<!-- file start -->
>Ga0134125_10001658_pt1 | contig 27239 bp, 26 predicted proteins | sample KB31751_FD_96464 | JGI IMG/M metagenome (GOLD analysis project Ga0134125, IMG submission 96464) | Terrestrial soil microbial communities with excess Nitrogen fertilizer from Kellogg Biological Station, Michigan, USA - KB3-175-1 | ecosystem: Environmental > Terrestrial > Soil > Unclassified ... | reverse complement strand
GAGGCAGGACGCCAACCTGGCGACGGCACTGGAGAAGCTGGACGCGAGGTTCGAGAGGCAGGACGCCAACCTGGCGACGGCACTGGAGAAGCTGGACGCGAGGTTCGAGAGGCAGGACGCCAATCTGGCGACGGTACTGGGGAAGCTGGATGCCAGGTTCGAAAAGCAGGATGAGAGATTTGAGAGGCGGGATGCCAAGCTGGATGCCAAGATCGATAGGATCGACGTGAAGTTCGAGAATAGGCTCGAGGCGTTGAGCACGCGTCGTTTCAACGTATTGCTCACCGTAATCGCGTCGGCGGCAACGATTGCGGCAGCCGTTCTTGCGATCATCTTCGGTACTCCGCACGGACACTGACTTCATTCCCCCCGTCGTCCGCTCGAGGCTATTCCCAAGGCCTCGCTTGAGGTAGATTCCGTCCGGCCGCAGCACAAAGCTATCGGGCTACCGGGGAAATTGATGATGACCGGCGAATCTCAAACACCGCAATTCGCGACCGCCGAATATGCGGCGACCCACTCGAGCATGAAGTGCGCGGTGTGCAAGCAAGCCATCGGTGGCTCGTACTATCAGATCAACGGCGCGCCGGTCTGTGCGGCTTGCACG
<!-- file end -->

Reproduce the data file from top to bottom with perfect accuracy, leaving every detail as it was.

>Ga0134125_10001658_pt1 | contig 27239 bp, 26 predicted proteins | sample KB31751_FD_96464 | JGI IMG/M metagenome (GOLD analysis project Ga0134125, IMG submission 96464) | Terrestrial soil microbial communities with excess Nitrogen fertilizer from Kellogg Biological Station, Michigan, USA - KB3-175-1 | ecosystem: Environmental > Terrestrial > Soil > Unclassified ... | reverse complement strand
GAGGCAGGACGCCAACCTGGCGACGGCACTGGAGAAGCTGGACGCGAGGTTCGAGAGGCAGGACGCCAACCTGGCGACGGCACTGGAGAAGCTGGACGCGAGGTTCGAGAGGCAGGACGCCAATCTGGCGACGGTACTGGGGAAGCTGGATGCCAGGTTCGAAAAGCAGGATGAGAGATTTGAGAGGCGGGATGCCAAGCTGGATGCCAAGATCGATAGGATCGACGTGAAGTTCGAGAATAGGCTCGAGGCGTTGAGCACGCGTCGTTTCAACGTATTGCTCACCGTAATCGCGTCGGCGGCAACGATTGCGGCAGCCGTTCTTGCGATCATCTTCGGTACTCCGCACGGACACTGACTTCATTCCCCCCGTCGTCCGCTCGAGGCTATTCCCAAGGCCTCGCTTGAGGTAGATTCCGTCCGGCCGCAGCACAAAGCTATCGGGCTACCGGGGAAATTGATGATGACCGGCGAATCTCAAACACCGCAATTCGCGACCGCCGAATATGCGGCGACCCACTCGAGCATGAAGTGCGCGGTGTGCAAGCAAGCCATCGGTGGCTCGTACTATCAGATCAACGGCGCGCCGGTCTGTGCGGCTTGCACG